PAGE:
They called for a fresh approach to policy formulation in relation to innovation. It was noted that the more interventionist policies of the 1980s had been followed by more free-market policies in the 1990s. This resulted in a steady decline in productivity and a fall in Australia’s overall ranking in the OECD innovation league tables.
Rather than a return to more government intervention, they recommended a blended approach that embraces market forces, but also recognises that markets “are not a substitute for innovation policy intervention”; they form an “essential component” within the wider system.
What if we don’t build an innovation-driven economy?
Australia is already regarded as having an innovation-driven economy. However, there is no room for complacency and it is not something that should be taken for granted. If Australia cannot keep its economy moving in this direction the only alternative is to fall back onto being either a ‘factor’ or ‘efficiency’ driven economy.
A ‘factor-driven’ economy is primarily engaged in the production of low-value added commodities such as found in countries like Pakistan, Egypt or Nigeria. By comparison, an ‘efficiency-driven’ economy is one that has developed successful low to mid-tech manufacturing industries. Examples included China, Malaysia, Poland and Turkey.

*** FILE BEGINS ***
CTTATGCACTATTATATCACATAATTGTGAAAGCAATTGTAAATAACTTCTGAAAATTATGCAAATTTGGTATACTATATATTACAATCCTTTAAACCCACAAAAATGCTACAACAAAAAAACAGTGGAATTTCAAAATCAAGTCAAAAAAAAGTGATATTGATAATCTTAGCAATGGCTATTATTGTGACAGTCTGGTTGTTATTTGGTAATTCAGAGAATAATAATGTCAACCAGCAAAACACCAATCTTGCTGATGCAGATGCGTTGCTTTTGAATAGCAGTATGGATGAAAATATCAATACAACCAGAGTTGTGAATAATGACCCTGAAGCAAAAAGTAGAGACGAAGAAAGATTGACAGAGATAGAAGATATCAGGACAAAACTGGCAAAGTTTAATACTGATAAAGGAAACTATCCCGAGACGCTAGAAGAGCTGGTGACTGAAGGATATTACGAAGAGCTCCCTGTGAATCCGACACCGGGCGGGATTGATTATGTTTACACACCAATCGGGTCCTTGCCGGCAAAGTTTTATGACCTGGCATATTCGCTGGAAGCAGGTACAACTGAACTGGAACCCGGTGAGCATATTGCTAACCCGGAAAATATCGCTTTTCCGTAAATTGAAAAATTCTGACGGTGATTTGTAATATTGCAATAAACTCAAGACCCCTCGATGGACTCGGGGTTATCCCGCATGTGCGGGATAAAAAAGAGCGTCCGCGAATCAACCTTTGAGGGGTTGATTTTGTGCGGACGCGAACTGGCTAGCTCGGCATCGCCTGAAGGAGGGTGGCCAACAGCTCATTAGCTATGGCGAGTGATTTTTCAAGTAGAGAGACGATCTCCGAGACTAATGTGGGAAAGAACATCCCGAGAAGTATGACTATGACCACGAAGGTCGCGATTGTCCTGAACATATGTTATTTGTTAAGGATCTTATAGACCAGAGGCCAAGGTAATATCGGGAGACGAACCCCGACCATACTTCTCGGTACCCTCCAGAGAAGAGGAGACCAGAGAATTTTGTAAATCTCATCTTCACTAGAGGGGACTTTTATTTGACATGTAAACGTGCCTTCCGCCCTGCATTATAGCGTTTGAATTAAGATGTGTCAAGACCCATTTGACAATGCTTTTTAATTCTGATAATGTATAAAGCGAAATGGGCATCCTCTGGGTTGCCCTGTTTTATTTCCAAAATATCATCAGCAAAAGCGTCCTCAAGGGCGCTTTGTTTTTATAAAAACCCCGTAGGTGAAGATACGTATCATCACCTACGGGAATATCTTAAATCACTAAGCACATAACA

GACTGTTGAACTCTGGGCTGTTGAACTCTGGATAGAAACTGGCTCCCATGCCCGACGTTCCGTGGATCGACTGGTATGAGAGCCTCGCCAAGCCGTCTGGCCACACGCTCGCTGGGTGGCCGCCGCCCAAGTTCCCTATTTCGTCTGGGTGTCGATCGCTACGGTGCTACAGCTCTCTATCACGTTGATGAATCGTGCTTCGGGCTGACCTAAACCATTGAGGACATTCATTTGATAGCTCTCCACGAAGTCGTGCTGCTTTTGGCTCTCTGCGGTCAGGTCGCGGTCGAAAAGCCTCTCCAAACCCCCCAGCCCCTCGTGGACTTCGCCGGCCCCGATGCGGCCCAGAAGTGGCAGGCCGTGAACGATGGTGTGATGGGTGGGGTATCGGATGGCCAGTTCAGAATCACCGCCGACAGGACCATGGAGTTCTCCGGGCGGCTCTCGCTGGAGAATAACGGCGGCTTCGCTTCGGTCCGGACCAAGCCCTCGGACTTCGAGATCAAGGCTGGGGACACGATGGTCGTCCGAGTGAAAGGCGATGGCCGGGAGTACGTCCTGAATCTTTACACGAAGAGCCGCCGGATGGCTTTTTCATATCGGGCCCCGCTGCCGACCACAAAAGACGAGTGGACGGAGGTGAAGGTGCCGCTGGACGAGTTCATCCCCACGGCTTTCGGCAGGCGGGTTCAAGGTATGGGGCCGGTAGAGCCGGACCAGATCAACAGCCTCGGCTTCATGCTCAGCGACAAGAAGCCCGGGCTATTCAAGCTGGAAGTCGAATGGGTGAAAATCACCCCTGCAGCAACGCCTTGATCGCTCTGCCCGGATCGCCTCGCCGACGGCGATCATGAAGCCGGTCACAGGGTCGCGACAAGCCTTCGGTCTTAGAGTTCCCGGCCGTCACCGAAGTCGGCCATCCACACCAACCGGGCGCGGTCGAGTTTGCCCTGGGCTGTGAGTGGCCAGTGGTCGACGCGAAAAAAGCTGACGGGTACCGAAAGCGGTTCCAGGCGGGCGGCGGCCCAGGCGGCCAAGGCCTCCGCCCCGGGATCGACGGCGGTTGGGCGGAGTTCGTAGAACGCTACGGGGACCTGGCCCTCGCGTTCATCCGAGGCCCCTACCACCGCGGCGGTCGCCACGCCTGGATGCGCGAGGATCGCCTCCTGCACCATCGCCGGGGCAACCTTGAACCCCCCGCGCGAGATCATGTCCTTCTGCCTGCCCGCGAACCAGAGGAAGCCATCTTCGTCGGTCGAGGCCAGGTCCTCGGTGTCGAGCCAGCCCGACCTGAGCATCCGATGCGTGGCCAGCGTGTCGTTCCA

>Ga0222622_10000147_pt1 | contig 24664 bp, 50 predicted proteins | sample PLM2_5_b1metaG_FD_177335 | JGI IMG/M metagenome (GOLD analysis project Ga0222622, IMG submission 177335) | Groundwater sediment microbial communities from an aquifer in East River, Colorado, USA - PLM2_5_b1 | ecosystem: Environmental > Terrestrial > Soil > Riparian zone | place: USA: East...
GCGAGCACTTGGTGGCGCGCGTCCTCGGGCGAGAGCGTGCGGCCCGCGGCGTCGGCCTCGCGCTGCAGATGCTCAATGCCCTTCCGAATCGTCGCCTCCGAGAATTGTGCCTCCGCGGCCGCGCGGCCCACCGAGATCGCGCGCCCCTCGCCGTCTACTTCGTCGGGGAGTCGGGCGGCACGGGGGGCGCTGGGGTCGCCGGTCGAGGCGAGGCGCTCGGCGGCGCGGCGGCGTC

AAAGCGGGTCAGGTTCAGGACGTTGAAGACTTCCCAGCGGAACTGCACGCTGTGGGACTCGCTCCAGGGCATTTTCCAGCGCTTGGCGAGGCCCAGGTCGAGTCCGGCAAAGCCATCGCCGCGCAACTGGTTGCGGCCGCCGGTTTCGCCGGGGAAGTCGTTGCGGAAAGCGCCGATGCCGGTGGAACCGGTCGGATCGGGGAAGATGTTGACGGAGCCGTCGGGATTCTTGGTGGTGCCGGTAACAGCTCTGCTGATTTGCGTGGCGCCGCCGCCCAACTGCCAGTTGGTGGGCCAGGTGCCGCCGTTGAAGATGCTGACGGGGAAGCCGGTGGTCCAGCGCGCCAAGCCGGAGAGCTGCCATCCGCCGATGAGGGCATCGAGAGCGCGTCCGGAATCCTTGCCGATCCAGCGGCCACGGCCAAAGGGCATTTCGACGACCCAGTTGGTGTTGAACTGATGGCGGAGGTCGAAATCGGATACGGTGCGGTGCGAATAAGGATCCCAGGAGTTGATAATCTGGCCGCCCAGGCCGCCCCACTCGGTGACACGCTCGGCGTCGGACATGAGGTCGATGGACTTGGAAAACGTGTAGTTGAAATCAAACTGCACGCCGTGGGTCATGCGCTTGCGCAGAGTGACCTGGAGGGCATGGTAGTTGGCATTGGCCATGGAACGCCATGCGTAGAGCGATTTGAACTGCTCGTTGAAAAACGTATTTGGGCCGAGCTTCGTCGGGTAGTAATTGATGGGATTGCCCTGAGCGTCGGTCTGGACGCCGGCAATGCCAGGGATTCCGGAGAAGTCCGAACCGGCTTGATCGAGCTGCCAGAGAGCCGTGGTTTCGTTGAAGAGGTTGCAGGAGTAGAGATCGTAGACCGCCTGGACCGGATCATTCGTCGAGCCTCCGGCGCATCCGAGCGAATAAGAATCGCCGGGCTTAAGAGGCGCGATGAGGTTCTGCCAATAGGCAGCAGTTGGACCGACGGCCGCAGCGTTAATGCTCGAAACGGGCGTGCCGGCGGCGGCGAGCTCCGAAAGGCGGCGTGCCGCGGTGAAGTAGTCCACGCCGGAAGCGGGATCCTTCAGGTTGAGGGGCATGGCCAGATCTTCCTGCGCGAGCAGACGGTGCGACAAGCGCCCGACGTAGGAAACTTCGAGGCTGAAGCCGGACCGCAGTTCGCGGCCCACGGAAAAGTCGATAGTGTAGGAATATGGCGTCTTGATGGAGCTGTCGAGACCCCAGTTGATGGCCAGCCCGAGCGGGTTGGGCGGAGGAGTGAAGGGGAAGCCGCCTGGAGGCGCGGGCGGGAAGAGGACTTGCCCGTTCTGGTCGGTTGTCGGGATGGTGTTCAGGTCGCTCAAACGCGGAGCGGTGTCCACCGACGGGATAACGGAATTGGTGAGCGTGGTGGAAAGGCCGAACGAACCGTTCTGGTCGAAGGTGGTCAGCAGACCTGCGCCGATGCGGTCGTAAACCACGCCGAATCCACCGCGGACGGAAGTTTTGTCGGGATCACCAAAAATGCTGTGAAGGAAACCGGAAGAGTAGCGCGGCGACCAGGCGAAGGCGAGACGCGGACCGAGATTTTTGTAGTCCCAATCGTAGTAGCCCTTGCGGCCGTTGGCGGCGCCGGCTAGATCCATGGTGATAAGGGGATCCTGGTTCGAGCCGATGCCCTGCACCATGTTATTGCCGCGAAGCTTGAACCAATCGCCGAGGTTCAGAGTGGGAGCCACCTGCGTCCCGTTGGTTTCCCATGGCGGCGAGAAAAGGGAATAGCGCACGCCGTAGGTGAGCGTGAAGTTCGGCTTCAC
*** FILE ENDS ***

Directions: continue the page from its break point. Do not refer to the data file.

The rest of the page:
Australia’s ability to maintain its high living standards and relatively high wage levels depends on innovation. Only through enhanced innovation can we retain high skilled, well-paid jobs and rising productivity. The alternative is to see real wages and working conditions fall, and the economy to become poorer.
Note: Tim Mazzarol is President of the Small Enterprise Association of Australia and New Zealand (SEAANZ).
SEAANZ is a not-for-profit organisation founded in 1987. It is dedicated to the advancement of research, education, policy and practice in small to medium enterprises.